If the performances weren’t themselves revolutionary, the orchestra, Daniel Barenboim’s epoch-making West-Eastern Divan Orchestra (made up of young Arab and Israeli musicians), certainly is.
And, of course, there’s the nine symphonies themselves. While the First and Second are clearly the children of Haydn and Mozart, the Third, ‘Eroica’ is, quite simply, the most genre-busting piece in the classical repertoire. From its great opening chords to the final moments of awe-struck silence at the end of the Ninth, the symphonic journey is one of constant innovation and inspiration. He changed that world not only forever but irreversibly.
Interspersed with these immortal works was a selection of pieces by the French avant-garde composer, Pierre Boulez. Invariably, these involve electronics, something he believes classical music has to master if it is to thrive. He, too, sees himself as being in the vanguard of a musical revolution.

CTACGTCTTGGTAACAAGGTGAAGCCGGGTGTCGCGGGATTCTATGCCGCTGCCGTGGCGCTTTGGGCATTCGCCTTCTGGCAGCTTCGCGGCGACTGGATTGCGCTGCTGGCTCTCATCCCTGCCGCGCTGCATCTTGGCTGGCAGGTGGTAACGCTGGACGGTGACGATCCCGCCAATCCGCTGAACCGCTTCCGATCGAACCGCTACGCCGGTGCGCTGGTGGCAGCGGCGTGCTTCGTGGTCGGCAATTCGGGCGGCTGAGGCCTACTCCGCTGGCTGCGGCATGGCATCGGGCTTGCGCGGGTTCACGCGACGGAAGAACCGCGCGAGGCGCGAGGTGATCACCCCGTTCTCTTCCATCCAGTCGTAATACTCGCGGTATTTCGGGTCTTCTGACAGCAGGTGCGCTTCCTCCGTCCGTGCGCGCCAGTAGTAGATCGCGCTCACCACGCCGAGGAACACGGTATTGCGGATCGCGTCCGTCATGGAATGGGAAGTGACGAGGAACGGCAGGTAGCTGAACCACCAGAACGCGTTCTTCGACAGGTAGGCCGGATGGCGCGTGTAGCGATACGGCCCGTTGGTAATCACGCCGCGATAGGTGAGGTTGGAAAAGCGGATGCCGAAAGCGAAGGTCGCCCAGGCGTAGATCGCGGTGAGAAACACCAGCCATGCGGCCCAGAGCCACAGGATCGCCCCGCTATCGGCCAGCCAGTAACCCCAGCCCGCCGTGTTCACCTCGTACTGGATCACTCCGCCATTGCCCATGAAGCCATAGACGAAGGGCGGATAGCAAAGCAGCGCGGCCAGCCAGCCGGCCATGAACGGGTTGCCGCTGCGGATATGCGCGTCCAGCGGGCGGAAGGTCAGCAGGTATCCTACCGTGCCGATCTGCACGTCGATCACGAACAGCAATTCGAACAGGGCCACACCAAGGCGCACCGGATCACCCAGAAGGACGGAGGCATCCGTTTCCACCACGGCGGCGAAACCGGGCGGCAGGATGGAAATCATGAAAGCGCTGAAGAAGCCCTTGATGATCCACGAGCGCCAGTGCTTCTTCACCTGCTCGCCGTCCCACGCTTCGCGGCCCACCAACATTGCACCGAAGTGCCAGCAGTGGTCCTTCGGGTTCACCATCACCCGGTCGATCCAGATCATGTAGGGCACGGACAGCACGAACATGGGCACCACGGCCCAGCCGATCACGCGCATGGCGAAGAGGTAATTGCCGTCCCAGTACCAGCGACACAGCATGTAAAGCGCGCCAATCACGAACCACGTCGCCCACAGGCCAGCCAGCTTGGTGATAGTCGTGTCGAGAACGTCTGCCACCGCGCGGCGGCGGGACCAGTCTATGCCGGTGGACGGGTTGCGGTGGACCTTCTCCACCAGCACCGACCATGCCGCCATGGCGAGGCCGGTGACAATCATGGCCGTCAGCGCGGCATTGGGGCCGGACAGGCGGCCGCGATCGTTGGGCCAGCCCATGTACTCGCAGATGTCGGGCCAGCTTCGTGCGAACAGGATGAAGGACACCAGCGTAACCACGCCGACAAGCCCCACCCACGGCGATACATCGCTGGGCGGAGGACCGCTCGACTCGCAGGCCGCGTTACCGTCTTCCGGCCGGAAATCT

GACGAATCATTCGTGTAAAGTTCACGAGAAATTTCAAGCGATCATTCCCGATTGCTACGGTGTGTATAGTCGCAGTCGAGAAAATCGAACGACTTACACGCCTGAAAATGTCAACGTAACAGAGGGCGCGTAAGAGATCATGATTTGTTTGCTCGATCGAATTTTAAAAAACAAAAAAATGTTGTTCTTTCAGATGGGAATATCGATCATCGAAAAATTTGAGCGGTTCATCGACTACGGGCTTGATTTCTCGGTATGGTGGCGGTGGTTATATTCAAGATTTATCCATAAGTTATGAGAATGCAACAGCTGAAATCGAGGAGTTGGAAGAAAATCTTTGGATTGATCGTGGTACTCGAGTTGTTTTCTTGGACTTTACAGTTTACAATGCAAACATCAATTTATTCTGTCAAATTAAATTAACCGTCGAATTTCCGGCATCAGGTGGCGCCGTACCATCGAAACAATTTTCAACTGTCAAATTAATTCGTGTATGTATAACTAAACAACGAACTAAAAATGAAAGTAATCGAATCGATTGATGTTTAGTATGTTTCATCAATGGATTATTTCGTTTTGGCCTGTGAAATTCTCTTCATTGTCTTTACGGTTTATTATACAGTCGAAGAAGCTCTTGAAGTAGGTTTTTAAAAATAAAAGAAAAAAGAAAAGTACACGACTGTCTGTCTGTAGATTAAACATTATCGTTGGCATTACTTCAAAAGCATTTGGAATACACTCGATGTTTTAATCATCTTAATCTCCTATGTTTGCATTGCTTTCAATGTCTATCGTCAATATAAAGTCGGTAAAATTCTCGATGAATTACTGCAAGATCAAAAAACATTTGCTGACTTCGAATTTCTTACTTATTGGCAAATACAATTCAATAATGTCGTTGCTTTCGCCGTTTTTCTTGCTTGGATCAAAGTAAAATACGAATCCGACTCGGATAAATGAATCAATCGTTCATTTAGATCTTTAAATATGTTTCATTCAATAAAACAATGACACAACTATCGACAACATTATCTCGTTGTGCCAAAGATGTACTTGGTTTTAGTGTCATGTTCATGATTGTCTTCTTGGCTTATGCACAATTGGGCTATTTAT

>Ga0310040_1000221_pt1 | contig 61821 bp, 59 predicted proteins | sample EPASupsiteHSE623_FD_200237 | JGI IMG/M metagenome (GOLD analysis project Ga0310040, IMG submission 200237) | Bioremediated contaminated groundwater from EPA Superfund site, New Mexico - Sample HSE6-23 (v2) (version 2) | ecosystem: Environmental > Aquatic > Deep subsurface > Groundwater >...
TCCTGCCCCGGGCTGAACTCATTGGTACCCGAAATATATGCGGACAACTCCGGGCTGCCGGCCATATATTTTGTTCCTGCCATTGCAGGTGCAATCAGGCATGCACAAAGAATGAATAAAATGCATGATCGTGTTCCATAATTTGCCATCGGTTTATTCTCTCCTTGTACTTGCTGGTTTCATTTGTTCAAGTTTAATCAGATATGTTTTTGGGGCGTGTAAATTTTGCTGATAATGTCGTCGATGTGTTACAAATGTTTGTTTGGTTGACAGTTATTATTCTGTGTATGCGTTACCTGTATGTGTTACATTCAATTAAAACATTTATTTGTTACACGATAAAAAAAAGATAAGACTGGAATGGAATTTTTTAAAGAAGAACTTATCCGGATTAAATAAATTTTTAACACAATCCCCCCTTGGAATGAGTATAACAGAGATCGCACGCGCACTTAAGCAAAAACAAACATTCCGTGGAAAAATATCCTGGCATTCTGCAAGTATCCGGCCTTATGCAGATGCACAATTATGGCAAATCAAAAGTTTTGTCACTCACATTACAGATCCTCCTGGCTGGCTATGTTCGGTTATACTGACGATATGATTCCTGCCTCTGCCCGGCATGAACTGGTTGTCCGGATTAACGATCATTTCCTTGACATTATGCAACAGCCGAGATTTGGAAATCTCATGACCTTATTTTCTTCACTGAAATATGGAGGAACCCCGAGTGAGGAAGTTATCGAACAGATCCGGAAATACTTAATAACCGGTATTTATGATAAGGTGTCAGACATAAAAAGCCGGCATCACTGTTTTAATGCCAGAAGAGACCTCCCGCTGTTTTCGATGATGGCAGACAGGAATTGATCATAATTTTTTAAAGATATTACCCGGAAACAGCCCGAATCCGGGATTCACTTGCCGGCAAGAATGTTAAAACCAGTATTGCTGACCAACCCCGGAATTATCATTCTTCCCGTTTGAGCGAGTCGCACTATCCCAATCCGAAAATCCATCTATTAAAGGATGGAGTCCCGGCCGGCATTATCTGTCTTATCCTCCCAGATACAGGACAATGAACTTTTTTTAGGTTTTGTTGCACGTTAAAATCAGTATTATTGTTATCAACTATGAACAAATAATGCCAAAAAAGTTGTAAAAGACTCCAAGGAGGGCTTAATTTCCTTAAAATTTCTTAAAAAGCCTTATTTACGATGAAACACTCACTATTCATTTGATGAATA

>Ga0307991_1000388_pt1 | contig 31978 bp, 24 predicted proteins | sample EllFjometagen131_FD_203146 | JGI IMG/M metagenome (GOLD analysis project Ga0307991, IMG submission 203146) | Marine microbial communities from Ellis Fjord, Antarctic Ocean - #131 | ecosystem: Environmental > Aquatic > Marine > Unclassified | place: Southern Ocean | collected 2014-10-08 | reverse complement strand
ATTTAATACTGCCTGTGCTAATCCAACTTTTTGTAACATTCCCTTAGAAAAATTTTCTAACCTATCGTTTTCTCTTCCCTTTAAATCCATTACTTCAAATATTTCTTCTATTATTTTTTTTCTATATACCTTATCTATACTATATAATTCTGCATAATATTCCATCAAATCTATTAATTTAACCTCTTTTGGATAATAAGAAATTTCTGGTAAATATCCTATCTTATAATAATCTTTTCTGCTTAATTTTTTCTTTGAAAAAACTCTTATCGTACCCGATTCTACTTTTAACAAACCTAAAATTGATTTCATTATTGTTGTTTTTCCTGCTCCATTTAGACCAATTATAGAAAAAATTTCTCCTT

Anthologies of quotations are chock-full of predictions that now seem utterly foolish in their lack of vision. Let me join them. The output of Boulez et al is frozen in time, as relevant to the future as Egyptian hieroglyphs are to us, and just as comprehensible.
Music should speak to the heart and the soul, as well as the brain. If it tries to address only the cerebral and the intellectual, it ceases to be music and becomes something wholly different, something arid and inaccessible to all but a few.
Beethoven would, I am sure, laud the attempt and decry the result. He wanted to inspire, he wanted to write for posterity - but he wanted people to 'get' his music and would be distraught if, like the 'Große Fuge', it was seen as impenetrable. Boulez, perversely, seems to yearn for that.
It all reminds me of the observation by Jascha Heifetz: "I play works by contemporary composers and for two reasons. First to discourage the composer from writing any more and secondly to remind myself how much I appreciate Beethoven."